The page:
When the economic liberalization policy was announced in 1991, the government spokesmen had said that "the government sought to make small industry a vibrant and dynamic instrument of industrial change in the country."
WTO trade regime in the decade of nineties has brought a crisis of livelihood in rural Indian. The prices have fallen since id '90s threatening the viability of small farming.
The village still remains the essential category in people's mind as the core of India's National Agriculture is a way of life, a tradition which for centuries has shaped the thought, the culture and the economic life of the people of India… Agriculture, therefore, is and will continue to be central to all strategies for planned socio-economic development."
The Economic Survey (2002-03) admitted the adverse impact of WTO agreement on agriculture, viz. flooding of Indian market with cheap agriculture imports though imposition of tariffs (bound rates) under WTO which in respect of nuts, tea and cotton are 15%, food grains 70% to 100%, edible ails 45% to 300% and 40% to 50% for fruits.
The WTO trade regime in the decade of nineties has brought a crisis of livelihood in rural India.
The price of all primary commodities (including wheat and rice) has fallen since mid '90's. It threatens the viability of medium level farmers, is used to advocate removal of land ceilings and tenancy regulations.
In 1991, according to census figures, 90% of the workers are in rural and unorganized sector, which comprises Dalits, SC, ST, and majority of OBCs, minorities and economically backward classes. Now this percentage has gone up to 93 under the impact of globalization and the depressed state of Indian economy during 1993-94 to 1999-2000. The number of cultivations in agriculture has gone down by six million while the number of agricultural workers has gone up by three millions.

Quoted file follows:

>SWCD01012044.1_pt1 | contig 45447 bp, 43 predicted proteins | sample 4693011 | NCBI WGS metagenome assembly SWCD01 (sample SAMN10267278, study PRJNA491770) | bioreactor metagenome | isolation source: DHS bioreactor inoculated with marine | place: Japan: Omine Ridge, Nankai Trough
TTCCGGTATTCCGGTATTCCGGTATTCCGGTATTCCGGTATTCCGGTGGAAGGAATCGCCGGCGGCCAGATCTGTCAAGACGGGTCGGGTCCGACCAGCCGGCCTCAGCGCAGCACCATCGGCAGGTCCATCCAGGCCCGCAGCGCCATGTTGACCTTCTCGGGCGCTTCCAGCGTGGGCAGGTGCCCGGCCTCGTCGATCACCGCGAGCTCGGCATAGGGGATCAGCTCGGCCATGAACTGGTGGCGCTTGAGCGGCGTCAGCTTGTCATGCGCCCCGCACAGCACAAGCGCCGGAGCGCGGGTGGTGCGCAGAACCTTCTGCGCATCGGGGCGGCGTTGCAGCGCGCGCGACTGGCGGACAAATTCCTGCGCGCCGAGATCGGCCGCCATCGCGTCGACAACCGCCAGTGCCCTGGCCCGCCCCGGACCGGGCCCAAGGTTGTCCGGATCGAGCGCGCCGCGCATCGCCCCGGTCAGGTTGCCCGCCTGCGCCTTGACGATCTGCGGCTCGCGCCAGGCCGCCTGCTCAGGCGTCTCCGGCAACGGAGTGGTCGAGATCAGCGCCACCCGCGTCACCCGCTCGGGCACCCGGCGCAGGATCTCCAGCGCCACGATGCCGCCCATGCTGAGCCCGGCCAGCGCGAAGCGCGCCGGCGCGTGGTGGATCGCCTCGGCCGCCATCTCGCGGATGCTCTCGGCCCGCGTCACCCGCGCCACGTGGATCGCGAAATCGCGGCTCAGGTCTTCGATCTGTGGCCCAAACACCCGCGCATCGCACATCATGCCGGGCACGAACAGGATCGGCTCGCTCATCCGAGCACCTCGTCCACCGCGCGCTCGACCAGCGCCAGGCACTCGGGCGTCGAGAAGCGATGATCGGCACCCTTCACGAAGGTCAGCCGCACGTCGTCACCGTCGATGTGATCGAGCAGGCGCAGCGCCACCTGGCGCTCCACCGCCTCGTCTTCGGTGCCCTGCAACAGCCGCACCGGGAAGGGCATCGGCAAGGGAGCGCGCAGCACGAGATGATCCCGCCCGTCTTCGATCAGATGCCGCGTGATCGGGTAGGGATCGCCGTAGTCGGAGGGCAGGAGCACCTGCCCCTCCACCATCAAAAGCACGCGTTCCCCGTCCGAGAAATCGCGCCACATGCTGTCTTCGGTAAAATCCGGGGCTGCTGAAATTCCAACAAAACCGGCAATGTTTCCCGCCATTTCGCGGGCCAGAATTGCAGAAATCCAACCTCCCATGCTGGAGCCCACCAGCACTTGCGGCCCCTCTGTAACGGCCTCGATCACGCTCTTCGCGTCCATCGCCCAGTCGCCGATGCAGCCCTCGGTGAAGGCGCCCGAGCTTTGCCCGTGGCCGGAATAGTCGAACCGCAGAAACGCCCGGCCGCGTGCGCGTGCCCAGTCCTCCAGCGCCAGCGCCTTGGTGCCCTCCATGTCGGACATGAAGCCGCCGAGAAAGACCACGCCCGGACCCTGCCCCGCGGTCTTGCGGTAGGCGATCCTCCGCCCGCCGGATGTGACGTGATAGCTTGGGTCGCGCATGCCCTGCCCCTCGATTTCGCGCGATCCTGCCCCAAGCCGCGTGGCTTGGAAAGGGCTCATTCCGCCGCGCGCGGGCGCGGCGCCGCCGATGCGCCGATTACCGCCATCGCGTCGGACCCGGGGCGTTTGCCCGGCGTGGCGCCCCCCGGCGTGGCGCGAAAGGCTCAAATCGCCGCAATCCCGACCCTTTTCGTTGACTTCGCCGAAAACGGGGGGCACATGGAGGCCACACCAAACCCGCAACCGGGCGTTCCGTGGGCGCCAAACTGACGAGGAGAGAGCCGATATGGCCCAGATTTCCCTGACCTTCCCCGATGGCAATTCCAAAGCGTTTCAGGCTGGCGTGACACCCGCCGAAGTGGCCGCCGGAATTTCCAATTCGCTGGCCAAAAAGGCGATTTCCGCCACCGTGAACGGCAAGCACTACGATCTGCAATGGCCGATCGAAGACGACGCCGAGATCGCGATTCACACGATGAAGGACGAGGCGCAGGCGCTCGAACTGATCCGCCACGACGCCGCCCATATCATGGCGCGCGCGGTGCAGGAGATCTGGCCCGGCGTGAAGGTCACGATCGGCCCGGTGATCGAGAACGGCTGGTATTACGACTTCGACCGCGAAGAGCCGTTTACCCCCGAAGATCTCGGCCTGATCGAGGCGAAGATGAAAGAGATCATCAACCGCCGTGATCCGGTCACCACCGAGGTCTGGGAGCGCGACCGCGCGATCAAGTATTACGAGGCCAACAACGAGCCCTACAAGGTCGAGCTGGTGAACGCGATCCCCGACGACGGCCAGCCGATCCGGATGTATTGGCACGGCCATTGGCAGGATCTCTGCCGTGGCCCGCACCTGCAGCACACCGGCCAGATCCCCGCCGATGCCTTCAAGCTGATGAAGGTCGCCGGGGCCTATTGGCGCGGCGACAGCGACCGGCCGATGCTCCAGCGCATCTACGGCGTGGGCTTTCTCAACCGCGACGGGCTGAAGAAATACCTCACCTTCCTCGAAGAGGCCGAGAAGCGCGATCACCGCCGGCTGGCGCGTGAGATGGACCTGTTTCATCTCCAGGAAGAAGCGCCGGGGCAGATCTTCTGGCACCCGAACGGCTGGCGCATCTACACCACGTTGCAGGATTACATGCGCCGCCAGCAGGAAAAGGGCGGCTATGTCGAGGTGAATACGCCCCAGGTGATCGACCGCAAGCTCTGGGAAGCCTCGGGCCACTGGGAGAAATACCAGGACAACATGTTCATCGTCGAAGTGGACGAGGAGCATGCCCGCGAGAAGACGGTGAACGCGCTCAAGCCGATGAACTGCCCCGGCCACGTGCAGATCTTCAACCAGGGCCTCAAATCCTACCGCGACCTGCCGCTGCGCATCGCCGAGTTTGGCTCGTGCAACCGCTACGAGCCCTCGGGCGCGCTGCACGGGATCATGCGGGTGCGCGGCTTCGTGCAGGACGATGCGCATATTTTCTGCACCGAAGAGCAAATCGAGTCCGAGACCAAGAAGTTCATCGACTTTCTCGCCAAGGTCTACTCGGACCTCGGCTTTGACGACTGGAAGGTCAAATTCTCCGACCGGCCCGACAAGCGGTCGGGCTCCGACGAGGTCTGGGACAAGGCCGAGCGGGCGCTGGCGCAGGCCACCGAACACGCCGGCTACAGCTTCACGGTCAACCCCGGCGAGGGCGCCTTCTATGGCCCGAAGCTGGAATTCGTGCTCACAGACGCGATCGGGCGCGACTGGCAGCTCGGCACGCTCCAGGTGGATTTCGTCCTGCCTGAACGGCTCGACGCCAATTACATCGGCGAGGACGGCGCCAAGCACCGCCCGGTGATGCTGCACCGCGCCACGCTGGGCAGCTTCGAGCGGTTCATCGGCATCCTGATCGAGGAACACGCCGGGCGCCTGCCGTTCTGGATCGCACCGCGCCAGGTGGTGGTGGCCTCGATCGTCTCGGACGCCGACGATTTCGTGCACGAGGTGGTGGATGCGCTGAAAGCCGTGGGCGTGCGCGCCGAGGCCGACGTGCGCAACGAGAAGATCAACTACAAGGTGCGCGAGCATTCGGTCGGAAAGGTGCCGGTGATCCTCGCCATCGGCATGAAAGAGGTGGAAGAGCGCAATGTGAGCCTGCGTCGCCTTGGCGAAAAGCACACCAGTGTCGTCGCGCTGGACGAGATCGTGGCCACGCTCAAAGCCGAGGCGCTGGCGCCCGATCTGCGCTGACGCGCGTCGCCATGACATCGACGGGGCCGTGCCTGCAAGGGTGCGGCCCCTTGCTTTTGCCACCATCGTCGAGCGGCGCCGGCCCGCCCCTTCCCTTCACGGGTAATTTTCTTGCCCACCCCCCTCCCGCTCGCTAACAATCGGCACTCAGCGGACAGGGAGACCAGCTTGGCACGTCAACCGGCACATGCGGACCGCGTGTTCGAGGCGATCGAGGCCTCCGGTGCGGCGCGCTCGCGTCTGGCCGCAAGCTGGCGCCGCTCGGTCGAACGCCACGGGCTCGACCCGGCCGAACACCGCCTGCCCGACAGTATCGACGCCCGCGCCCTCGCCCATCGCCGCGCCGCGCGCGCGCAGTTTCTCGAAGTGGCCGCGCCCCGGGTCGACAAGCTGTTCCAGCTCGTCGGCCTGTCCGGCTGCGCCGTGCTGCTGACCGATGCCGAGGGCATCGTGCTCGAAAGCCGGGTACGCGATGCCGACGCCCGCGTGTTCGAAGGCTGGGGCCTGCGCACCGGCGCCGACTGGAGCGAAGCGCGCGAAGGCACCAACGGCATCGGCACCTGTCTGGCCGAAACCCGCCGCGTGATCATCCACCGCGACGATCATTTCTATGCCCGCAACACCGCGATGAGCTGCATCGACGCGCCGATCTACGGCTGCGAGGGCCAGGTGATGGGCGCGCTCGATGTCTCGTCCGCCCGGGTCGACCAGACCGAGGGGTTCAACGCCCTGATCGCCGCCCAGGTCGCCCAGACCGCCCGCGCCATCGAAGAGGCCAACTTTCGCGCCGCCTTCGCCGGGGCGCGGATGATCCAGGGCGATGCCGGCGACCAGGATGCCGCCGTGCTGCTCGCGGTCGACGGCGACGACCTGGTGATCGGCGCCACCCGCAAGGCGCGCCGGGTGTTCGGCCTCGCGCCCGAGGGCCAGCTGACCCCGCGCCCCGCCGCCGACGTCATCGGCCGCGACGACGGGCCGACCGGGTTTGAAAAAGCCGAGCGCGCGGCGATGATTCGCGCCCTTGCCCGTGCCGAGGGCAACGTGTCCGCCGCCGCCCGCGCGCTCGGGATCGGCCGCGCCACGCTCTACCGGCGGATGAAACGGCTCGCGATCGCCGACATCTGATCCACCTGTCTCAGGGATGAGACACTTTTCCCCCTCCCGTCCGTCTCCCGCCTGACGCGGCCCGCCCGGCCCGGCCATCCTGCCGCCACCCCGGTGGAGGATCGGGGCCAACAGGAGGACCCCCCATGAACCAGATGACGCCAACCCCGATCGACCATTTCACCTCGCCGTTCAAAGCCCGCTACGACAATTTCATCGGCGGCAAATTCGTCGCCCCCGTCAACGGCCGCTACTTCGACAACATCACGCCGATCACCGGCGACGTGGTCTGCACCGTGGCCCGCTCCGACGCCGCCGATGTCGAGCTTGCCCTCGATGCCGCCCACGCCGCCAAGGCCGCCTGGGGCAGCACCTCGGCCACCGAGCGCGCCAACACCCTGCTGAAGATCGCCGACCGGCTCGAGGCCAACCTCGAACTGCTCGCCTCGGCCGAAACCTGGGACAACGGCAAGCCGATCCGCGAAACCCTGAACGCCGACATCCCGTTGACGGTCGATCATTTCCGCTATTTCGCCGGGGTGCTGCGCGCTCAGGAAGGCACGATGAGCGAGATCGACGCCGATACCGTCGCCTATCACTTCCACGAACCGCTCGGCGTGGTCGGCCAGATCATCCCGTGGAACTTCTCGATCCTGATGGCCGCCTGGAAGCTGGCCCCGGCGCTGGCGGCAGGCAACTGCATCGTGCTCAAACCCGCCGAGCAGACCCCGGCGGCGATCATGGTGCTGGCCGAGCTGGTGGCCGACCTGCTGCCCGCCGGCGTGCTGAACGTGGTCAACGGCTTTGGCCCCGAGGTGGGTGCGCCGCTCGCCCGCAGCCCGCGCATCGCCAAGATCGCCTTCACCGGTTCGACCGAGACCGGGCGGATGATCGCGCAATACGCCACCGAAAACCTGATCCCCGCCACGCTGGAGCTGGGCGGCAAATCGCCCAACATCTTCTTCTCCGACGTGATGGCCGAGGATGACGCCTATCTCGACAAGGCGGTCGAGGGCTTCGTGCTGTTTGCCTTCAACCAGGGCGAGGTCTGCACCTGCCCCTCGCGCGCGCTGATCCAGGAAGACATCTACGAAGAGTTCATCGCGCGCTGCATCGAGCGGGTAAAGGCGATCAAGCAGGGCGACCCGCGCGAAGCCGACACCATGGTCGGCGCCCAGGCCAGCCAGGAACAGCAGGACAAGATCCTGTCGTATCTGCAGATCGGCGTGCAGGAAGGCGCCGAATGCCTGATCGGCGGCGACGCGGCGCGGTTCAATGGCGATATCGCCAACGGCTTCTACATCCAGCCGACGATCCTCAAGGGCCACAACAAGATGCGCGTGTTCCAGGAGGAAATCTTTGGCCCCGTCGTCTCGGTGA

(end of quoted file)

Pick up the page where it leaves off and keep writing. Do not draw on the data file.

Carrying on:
The process of liberalization and economic globalization and economic globalization has been depriving the already marginalized sections or rural communities of their access, right and control over land, water, vegetation and common property resources. For example, the Government of Tamil Nadu, in May 2002 declared to lease three lakh hectares of common land for agri-business, storage and market.
The proposed land leasing plans, it is reported, leasing plans, it is reported, are because the state is falling prey to the pressure from IMF, WTO and World Bank. This programme deprives 30 million agriculture labours and 15 million landless Dalits of their right to work, water and food. Direct impact of globalization is increasing land consolidation - lifting or diluting ceiling laws leading to corporate farming. There are plans to hand over degraded lands and forest lands to corporate sector. The globalization induced privatization has given rise to contract labour. This contract-based employment, mechanization and an unregulated price mechanism have resulted in marginalizing the poor and impoverishing small and medium farmers.
The experience of the last decade shows that the agreement with the trade regime ultimately has hastened the process of integration of Indian agriculture with the world agriculture market, which is only in the interests of rich farmers in India. They have gained proportionately more in terms of incremental output than small and marginal farmers. It has also been in the interest of European Union, Japan and North America. India's agricultural imports were of the order of US $ 1.86 billions in 2000-01 and they increased to 2.29 billions in 2002-02.